So much for that idea. Rodney has appeared in 19 games this season, throwing an even 19 innings and allowing zero earned runs. He can still be wild, as evidenced by the nine free passes he’s doled out. But he’s more than offset that potential problem by allowing just eight hits, none of those going for extra bases.
Although 19 innings don’t constitute a big sample size, we can see how and why Rodney’s been successful. First, his velocity has remained remarkably consistent, even at an advanced age—he’s still firing his nasty sinker at 95 mph. He throws his sinker and changeup a combined 84% of the time, and they’re both still highly effective pitches: Opponents are hitting just .133 against the sinker and a microscopic .086 against the change. When Rodney gets two strikes on a hitter, everyone in the stadium knows it’s coming. Yet thanks to adjustments made years ago under Rays pitching coach Jim Hickey (the most underrated pitching coach in baseball), this is what happens when Rodney throws that pitch.
We know this isn’t going to last. Rodney won’t go through the whole season allowing a .182 batting average in play (105 points below his career norm), and some of those hits will start finding gaps and going over walls. More than that, you have to imagine general manager A.J. Preller will look to trade Rodney to a contender the first chance he can get, given that the Padres are going nowhere this year and are actively trying to restock their farm system.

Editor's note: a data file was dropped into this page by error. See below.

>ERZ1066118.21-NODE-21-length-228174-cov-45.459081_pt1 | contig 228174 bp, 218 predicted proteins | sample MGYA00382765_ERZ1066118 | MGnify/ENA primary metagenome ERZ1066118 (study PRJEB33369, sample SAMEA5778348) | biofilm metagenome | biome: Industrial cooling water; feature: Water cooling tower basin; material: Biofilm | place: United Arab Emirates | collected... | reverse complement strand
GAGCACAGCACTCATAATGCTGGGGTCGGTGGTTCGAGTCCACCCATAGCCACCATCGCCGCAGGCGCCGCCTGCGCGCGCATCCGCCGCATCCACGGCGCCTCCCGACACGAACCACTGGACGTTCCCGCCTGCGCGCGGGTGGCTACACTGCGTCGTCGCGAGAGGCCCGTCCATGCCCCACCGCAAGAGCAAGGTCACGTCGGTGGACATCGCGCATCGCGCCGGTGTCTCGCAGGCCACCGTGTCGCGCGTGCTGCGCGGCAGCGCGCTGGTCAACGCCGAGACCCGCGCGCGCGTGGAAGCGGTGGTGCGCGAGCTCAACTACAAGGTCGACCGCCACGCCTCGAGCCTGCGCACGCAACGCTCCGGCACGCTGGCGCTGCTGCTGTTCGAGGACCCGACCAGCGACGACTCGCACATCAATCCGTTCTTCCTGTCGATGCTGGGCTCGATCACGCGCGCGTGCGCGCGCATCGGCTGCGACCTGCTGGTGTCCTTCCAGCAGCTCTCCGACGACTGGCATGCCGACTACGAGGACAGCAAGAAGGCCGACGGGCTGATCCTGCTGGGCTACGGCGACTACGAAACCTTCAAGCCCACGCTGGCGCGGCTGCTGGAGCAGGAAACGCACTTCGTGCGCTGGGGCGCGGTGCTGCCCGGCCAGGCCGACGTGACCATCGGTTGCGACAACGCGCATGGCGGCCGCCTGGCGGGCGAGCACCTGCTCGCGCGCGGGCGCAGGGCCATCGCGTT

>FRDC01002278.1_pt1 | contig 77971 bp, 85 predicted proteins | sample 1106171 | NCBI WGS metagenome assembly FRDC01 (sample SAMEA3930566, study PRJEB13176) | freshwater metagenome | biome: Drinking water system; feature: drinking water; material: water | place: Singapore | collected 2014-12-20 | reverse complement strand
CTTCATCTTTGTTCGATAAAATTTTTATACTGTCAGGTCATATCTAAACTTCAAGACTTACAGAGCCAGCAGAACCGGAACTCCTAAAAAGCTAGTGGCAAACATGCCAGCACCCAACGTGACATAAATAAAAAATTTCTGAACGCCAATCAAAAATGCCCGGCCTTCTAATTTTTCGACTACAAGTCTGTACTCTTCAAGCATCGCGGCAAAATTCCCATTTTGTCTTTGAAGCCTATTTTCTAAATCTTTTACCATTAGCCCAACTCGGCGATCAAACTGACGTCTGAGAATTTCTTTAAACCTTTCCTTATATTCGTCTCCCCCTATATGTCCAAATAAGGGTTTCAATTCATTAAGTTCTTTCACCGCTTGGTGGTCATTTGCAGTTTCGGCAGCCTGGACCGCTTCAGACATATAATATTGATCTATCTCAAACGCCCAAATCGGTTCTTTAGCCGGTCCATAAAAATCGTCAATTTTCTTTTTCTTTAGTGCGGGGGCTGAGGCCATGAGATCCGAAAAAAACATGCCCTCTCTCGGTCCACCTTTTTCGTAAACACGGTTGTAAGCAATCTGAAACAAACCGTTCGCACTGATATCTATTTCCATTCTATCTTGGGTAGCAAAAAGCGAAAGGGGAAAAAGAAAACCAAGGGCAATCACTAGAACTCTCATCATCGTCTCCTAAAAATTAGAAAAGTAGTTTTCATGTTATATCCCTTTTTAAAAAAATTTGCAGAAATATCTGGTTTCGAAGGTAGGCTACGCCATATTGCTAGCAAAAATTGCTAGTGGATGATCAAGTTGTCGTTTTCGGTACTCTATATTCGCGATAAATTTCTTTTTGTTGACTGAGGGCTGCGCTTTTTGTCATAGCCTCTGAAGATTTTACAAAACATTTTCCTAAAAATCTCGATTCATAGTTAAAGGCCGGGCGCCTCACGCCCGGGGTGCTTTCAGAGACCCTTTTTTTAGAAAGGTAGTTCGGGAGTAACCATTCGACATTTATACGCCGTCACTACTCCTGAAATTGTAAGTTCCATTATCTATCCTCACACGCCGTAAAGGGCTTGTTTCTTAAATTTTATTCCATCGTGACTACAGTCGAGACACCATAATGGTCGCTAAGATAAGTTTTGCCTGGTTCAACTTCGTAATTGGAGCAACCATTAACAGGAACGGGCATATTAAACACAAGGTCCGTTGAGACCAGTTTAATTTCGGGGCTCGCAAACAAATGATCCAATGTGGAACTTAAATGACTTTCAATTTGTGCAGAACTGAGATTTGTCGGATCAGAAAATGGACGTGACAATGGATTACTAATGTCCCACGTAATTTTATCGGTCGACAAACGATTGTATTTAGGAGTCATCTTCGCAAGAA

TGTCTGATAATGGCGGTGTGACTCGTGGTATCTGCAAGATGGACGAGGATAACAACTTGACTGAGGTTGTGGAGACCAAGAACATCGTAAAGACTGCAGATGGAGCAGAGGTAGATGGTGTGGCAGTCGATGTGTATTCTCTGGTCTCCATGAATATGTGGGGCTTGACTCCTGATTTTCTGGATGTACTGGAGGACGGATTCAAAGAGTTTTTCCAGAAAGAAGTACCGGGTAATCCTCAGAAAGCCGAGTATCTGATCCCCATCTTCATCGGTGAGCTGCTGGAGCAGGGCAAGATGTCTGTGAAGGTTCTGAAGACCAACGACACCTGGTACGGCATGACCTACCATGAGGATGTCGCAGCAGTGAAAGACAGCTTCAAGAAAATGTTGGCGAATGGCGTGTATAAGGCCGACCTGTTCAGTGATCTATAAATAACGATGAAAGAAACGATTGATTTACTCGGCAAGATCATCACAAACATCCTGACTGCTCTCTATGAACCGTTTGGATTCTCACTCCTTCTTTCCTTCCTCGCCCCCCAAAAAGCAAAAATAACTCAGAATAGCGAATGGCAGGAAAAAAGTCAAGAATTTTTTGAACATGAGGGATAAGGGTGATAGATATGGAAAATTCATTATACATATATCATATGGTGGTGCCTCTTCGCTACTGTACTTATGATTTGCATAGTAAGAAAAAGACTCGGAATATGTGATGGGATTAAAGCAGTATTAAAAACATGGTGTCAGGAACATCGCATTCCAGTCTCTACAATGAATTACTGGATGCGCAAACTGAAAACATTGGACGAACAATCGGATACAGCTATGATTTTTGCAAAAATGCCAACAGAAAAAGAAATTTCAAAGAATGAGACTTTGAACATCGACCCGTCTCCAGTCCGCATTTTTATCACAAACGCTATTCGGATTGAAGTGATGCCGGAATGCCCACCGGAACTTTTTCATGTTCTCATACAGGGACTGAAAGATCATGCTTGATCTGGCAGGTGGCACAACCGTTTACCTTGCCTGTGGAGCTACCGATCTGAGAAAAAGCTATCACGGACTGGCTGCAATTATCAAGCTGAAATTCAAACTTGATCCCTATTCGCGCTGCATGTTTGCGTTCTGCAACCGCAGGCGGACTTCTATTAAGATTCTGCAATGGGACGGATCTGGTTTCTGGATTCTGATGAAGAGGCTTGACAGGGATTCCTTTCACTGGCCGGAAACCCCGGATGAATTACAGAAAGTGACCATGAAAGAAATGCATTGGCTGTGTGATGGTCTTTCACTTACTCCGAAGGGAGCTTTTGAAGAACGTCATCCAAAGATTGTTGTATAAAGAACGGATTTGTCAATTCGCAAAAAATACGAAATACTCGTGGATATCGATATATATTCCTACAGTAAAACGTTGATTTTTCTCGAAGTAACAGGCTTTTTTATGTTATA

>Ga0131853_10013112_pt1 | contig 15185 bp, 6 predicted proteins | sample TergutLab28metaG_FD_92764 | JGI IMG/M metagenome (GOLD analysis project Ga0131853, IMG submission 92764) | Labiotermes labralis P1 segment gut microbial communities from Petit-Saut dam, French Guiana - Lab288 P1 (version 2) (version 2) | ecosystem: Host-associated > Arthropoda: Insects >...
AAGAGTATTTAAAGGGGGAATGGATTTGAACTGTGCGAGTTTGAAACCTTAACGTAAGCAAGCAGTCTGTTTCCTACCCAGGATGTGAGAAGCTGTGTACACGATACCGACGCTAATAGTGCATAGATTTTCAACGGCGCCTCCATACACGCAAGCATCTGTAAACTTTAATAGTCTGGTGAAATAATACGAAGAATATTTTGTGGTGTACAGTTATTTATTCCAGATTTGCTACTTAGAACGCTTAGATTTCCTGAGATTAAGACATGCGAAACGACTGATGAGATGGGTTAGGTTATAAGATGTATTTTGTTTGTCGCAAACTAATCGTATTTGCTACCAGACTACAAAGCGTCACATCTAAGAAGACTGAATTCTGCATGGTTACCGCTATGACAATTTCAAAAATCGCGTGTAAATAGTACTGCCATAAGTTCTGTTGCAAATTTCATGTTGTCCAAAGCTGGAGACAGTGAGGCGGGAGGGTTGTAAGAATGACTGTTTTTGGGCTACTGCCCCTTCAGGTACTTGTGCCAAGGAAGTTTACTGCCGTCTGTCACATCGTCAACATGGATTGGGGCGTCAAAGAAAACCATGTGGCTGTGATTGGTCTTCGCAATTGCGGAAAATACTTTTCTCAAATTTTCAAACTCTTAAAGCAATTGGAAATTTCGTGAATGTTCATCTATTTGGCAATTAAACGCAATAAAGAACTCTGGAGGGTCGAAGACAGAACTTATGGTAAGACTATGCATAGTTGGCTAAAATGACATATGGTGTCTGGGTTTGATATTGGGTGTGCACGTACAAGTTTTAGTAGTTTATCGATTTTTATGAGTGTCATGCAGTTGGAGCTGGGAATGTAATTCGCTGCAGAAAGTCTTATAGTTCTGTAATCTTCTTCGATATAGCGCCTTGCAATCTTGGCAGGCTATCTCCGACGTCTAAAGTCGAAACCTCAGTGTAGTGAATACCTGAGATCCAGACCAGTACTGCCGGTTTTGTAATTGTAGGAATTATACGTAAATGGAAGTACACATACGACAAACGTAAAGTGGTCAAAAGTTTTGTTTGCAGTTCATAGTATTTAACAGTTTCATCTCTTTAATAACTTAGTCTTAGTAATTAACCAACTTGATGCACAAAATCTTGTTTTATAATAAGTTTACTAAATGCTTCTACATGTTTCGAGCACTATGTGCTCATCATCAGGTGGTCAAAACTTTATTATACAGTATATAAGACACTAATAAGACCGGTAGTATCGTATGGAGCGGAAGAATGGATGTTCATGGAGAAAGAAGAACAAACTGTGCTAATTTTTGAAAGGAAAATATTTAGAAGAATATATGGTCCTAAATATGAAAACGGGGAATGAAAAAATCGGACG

But for now, the Friars have themselves a pitcher who’s both extremely predictable with his pitch selection and extremely ridiculous with his mound antics. Here’s hoping he sticks around to shoot arrows at invisible targets in the sky for years to come.
Still The One
At age 42, Ichiro Suzuki gives the Marlins a great contingency plan.
21. Colorado Rockies (23–27, minus-22, LW: 17)
20. Tampa Bay Rays (22–27, zero, LW: 21)
19. Detroit Tigers (24–26, minus-17, LW: 20)
18. Philadelphia Phillies (26–25, minus-44, LW: 16)
17. New York Yankees (24–26, minus-21, LW: 18)
16. Miami Marlins (26–25, minus-15, LW: 19)
15. Toronto Blue Jays (27–26, plus-5, LW: 13)
Coming into this season, seven of the 10 oldest players in baseball were pitchers. It’s easier to keep going when you’re a slop-throwing lefty relief specialist or an alien from whatever planet brings unlimited joy. But for position players, it’s a much tougher battle. Maintaining the kind of athleticism you need to keep putting up playable numbers is a tough task. To do so while also playing better-than-average defense is damn near impossible. In fact, only one of those 10 oldest players regularly takes the field, as opposed to DHing most of the time: the man, the myth, the legend … Ichiro.